Welcome to The Day in Polls. As we approach Election Day, we’ll be keeping you up-to-date on the latest poll numbers and where the candidates stand.
Happy Friday: We’ve got four days to go before Election Day, so let’s get right down to the latest numbers.
The Real Clear Politics average of most state and local polls puts Democratic presidential nominee Hillary Clinton at a 1.7-point lead over Republican nominee Donald Trump, which represents not much of a change from the past few days. A tumultuous week on the campaign trail brought the two candidates closer together in the polls than they’ve been in weeks, with Trump seeing an uptick in support after the FBI announced a review of emails from Clinton's top aide. On Friday morning, Clinton had 46.7 percent of support to Trump’s 45 percent.
To read more, click here.
Will 2016 Prove a Defining Cycle for Pollsters?
November 1, 2016 | Campaigns & Elections
In many ways, 2016 is poised to be a defining cycle for pollsters. Survey research firms now face tighter calling restrictions thanks to the FCC, the Brexit results from across the pond have resurrected the specter of survey research uncertainty, and some within the industry are predicting widespread changes to how pollsters do business within the next four years.
Enter a Republican nominee working overtime to sow doubt with baseless warnings of wide-scale voter fraud and “rigged polls” (plus a campaign that claims it has identified a crucial group of voters who aren’t being picked up in surveys), and the pressure to get it right for pollsters is only ratcheted up.
To read the rest of the story, please click here.
Explaining Why the Polls Are Not Rigged
October 27, 2016 | The Ticket 2016
This week, the Texas Tribune’s Jay Root and KUT’s Ben Philpott tackle some of Donald Trump’s assertions that the polls showing him behind…are wrong. They’ll talk with political researcher and pollster Stefan Hankin to break down the possibility of a bad polling year.
And the state of Texas still appears to be a close race between Trump and Clinton. The Director of the UT-Austin’s Texas Politics Project, Jim Henson, joins us with new polling numbers released this week.
We're Afraid of Getting Hacked, But We're Not Doing Much About It
October 18, 2016 | BloombergBusinessweek
A hack at Sony Pictures that exposed more than 170,000 emails in 2014 derailed a much-hyped film's release and prompted a months-long industry freakout. A hacking incident at Yahoo now threatens to derail a sale to Verizon. WikiLeaks' releases of Democratic officials' hacked private emails are providing near-endless fodder for Donald Trump's presidential campaign.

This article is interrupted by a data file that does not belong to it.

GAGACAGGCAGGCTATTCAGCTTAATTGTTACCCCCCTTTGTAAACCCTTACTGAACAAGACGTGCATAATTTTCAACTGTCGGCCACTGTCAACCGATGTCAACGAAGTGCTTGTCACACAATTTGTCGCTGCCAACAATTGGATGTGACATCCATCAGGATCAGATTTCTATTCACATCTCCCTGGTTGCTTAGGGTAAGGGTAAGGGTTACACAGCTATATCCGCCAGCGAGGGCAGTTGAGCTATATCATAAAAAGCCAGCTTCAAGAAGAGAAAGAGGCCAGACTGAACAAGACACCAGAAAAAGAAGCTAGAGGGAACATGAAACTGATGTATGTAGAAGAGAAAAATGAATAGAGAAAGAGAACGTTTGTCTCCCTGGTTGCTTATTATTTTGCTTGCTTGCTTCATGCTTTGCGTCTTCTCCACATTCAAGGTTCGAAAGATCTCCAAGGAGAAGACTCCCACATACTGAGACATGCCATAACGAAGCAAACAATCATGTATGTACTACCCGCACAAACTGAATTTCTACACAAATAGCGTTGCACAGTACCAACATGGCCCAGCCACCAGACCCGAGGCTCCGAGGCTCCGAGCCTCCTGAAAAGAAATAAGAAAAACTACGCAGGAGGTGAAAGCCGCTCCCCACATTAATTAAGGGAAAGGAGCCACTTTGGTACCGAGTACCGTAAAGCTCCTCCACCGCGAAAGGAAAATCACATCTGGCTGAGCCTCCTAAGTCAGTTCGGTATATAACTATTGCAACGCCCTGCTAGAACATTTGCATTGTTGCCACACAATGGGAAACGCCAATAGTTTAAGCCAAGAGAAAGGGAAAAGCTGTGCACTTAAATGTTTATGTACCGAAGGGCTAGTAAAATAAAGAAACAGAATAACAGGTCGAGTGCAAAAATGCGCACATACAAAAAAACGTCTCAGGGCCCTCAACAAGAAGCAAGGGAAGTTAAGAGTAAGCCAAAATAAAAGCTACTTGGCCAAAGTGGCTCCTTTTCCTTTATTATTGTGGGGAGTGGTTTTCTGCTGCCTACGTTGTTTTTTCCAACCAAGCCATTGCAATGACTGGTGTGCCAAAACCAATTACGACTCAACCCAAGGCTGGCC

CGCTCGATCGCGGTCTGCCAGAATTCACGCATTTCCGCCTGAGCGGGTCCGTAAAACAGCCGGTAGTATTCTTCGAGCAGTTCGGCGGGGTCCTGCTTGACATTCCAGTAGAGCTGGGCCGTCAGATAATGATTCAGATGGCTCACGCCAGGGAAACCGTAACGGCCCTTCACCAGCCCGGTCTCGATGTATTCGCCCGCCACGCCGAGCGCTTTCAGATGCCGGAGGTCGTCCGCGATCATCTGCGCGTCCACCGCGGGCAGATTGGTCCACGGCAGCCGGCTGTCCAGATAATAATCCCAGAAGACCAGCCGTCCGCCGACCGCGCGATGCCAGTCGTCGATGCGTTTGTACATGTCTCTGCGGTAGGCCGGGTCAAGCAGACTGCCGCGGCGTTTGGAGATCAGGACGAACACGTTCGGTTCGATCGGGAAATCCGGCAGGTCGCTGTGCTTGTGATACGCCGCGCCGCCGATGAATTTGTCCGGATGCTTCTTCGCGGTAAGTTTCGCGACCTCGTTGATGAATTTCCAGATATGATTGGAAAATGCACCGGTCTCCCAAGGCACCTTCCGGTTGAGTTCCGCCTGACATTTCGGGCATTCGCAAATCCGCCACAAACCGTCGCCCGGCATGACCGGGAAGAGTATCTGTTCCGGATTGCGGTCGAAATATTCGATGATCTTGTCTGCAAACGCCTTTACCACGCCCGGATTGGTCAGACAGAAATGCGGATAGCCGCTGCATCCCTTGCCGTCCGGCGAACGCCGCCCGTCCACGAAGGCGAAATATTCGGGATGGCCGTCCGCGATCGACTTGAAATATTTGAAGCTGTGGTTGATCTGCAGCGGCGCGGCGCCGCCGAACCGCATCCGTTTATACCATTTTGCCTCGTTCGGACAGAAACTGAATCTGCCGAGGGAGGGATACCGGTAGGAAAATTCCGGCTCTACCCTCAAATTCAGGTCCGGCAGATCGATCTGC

And yet, while large numbers of Americans appreciate the threat of getting hacked, they don’t seem to be changing their behaviors in any appreciable way.
That’s a key finding of a new poll of views of online privacy, funded by Craig Newmark, the founder of classified-ad website Craigslist. The poll, overseen by Rad Campaign, a creative agency, and Lincoln Park Strategies, a research firm, found that trust in social networks has declined over the past two years, even as people use those same networks in greater numbers.
Since the group last polled the public in 2014, the percentage of people worried about threats like malware and identity theft either fell or held constant. This year's poll found that a large majority of Americans, 69 percent, is concerned about email hacking—but that's down from 71 percent in 2014.
That’s surprising, given that the 2014 poll was conducted before the Sony Pictures hack, widely considered a wakeup call that companies should be more careful with their data.
Most people don’t appear to have taken this message to heart, said Stefan Hankin, the Lincoln Park Strategies pollster. “People are saying, ‘I’m not the DNC, I’m not Hillary’s campaign,'” Hankin said. “People should be freaked out, but they’re not connecting the dots.”
Not yet, anyway. Hankin thinks that at some point consumers will begin to punish companies that don’t care for their data. “We’re one more hack away,” he said, from people beginning to take security and privacy more seriously.
To see the full article on BloombergBusinessweek's site, click here.
Ellison Report: Judicial Races Lack Diversity; The Politics of #Flint; #DebateNight Post-Mortem
October 4, 2016 | The Ellison Report
PART I – Eric Lesh of Lambda Legal discusses their recent study on the lack of diversity in state and local judicial elections, particularly in relation to the LGBTQ population, and how that biases the courts. Plus: why are we electing judges anyway?
PART II – Keith Owens, Michigan Chronicle Senior Editor, discusses the latest flap over federal funding for Flint recovery, how the racial politics dictates Flint’s future and the fate of battleground Michigan House races.
PART III – WEAA’s Catalina Byrd and WURD’s Barbara Grant roundtable reactions to the first Presidential debate, what that might mean for the trajectory of the national races and how that rattles an already noxious political discourse climate.
PART IV – Stefan Hankin of Lincoln Park Strategies crunches the post-debate polling numbers, who got a better bump out of it and how the last month of an exhausting Presidential race looks.
Americans Embrace Genetic Testing for Chronic Diseases, yet Mental Illness Still Lags Behind Others, Survey Finds
October 3, 2016 | Market Wired
KING OF PRUSSIA, PA--(Marketwired - October 03, 2016) - As Mental Illness Awareness Week begins, a new poll finds Americans have divergent views about illnesses that affect thinking, feeling or mood; this discrepancy is notable when it comes to genetic testing recommended by a doctor to help with personalized treatment.